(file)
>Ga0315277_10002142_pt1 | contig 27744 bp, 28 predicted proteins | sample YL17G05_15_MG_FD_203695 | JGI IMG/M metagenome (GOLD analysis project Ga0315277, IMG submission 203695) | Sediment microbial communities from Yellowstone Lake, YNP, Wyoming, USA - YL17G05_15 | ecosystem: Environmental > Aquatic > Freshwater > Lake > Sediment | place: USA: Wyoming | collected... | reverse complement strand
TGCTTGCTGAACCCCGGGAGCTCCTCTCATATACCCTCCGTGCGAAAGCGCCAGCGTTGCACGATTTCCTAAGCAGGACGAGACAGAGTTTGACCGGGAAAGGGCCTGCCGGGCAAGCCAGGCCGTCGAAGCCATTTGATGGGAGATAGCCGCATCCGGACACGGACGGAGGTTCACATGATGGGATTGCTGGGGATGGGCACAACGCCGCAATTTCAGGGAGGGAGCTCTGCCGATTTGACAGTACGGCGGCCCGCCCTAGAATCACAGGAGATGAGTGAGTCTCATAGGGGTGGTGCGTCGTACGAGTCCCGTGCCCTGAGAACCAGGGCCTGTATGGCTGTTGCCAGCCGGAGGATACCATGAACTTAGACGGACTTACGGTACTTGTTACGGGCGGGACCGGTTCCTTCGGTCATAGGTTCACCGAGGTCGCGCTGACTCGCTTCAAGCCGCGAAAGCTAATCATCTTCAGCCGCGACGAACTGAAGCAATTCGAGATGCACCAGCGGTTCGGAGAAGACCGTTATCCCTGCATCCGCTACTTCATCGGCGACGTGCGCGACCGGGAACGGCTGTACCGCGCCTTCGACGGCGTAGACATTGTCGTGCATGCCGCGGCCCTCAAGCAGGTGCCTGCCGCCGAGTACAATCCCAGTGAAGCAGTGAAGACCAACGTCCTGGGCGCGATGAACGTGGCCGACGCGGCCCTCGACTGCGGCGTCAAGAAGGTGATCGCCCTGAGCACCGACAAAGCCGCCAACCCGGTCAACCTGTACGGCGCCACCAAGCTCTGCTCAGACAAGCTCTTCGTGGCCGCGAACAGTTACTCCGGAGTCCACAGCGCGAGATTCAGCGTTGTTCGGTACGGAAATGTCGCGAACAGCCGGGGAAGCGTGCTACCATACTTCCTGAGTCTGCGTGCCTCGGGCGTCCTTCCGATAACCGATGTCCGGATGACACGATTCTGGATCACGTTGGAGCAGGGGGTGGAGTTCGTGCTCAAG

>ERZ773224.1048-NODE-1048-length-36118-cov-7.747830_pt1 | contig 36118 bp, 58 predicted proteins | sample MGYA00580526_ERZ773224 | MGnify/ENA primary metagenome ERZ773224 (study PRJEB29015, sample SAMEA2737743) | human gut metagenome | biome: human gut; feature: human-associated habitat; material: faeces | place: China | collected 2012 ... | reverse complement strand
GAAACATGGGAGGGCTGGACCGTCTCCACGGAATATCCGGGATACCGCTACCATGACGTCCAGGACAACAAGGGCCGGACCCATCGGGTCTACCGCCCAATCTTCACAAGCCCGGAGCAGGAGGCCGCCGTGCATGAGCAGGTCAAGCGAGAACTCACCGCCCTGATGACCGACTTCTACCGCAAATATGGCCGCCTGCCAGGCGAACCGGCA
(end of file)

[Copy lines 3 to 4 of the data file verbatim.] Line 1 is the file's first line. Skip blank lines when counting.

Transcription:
>ERZ773224.1048-NODE-1048-length-36118-cov-7.747830_pt1 | contig 36118 bp, 58 predicted proteins | sample MGYA00580526_ERZ773224 | MGnify/ENA primary metagenome ERZ773224 (study PRJEB29015, sample SAMEA2737743) | human gut metagenome | biome: human gut; feature: human-associated habitat; material: faeces | place: China | collected 2012 ... | reverse complement strand
GAAACATGGGAGGGCTGGACCGTCTCCACGGAATATCCGGGATACCGCTACCATGACGTCCAGGACAACAAGGGCCGGACCCATCGGGTCTACCGCCCAATCTTCACAAGCCCGGAGCAGGAGGCCGCCGTGCATGAGCAGGTCAAGCGAGAACTCACCGCCCTGATGACCGACTTCTACCGCAAATATGGCCGCCTGCCAGGCGAACCGGCA